The new-look, modernized north shed of Broadway Market will reopen by the end of the month.
Three long-time tenants — Vickki’s Fells Point Deli, Sal’s Seafood and Sophia’s Place European Deli — will reopen in inside the new space in about 10 days after much of a $3.2 million renovation there begins to wrap up.
Seven additional vendor spaces are still under construction and will open by early April, said Stacey Pack, project manager for the Baltimore Public Markets Corp. who is overseeing the work. The market will be open for business seven days a week, opening at 8 a.m.
“There’s an industrial vibe and the architectural team did an amazing job — this building has some spectacular bones,” Pack said. “We’ve opened up the windows and they allow the beautiful light in.”
The redevelopment of the 17,600-square-foot Fells Point landmark began last year and the entire shed was gutted by August.
The challenge of redesigning the north shed centered on its vacancy for about a decade and a need to update its infrastructure and give it a new look.
That started with a new entry off of Fleet Street set off by a charcoal color that differs from the red brick facade of the market. Large new windows have been installed along Broadway with new and modern fixtures inside. A 100-seat open courtyard is also in the works to replace a former parking lot south of the market.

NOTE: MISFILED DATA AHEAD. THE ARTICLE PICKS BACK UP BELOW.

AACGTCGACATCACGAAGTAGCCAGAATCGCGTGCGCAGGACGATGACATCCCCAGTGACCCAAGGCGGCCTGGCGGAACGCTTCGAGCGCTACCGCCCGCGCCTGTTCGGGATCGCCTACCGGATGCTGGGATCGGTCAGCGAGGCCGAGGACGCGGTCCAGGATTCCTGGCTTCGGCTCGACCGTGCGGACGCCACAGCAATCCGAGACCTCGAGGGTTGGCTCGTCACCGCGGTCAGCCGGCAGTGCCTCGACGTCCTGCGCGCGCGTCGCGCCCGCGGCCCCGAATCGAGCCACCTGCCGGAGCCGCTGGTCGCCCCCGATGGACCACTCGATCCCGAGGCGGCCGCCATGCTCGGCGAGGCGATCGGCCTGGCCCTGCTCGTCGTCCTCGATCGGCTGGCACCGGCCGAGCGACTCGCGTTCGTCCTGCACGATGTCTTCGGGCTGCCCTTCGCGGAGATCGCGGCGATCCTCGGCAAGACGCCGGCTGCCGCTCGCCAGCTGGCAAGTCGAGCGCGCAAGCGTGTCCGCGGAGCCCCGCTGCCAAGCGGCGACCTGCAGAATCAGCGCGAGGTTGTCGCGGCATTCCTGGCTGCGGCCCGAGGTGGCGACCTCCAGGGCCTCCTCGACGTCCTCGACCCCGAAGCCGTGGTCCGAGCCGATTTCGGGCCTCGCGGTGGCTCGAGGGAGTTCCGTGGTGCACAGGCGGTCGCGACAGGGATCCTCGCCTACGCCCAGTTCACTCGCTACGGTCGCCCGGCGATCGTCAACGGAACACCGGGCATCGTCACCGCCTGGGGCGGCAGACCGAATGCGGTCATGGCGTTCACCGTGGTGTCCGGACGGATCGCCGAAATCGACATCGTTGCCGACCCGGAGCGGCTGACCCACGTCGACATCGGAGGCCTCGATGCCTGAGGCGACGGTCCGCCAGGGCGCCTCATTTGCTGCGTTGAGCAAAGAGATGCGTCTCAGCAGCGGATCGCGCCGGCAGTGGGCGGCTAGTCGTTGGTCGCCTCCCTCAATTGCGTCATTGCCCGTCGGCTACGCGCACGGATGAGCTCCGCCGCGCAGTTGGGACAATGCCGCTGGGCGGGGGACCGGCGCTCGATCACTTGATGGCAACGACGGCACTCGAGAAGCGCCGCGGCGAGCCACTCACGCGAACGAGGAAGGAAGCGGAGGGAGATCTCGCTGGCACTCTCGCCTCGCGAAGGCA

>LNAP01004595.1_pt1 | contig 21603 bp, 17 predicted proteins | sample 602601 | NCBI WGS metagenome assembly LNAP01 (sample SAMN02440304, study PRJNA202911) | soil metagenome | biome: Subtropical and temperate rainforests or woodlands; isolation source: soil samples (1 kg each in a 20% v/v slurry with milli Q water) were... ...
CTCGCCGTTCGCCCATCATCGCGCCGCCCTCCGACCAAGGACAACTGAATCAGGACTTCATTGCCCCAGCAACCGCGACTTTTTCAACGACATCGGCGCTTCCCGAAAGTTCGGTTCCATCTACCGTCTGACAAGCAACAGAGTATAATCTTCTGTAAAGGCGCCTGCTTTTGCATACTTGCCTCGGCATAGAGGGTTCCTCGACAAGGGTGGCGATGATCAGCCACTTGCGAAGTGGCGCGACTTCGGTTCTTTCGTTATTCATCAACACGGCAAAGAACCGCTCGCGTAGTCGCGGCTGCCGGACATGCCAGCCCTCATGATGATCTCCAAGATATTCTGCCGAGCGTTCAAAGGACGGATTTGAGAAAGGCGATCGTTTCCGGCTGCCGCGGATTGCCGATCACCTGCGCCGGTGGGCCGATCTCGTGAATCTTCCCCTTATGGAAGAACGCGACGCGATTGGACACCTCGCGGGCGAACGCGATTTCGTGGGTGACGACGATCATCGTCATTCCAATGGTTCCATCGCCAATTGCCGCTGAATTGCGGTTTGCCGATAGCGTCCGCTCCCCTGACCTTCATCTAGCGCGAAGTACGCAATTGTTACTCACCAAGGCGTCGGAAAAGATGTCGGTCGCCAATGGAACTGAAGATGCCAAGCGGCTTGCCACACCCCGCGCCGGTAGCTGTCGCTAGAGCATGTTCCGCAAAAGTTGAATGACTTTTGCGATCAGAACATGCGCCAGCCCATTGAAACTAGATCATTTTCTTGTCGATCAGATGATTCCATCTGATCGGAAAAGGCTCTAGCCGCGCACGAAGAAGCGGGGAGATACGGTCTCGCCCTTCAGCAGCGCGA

The Broadway Market project has two components.
The north shed redevelopment will be followed by a conversion of the larger south shed building into a 275-seat indoor and outdoor crab house and fish restaurant. The Choptank is expected to open by the Atlas Restaurant Group and Captain James Landing seafood restaurant by Memorial Day.
“We are hoping it will have a positive impact on the neighborhood and will be a draw for the community,” said Kelley Heuisler, president of the Fells Point Main Street group and owner retailer Poppy & Stella. “We are excited to have the old vendors open up again and greet the new vendors.”
The work on Broadway is being done as part of a quest to rejuvenate several of Baltimore’s public markets.
A renewal of Cross Street Market by Caves Valley Partners is underway and it is expected to reopen later this year. Plans are also in motion to raise funds to redevelop Lexington Market and a redevelopment of Hollins Market in West Baltimore is also in the works by the city and developer Scott Plank.
This article was originally published in the Baltimore Business Journal on February 20, 2019. See it in its original post here.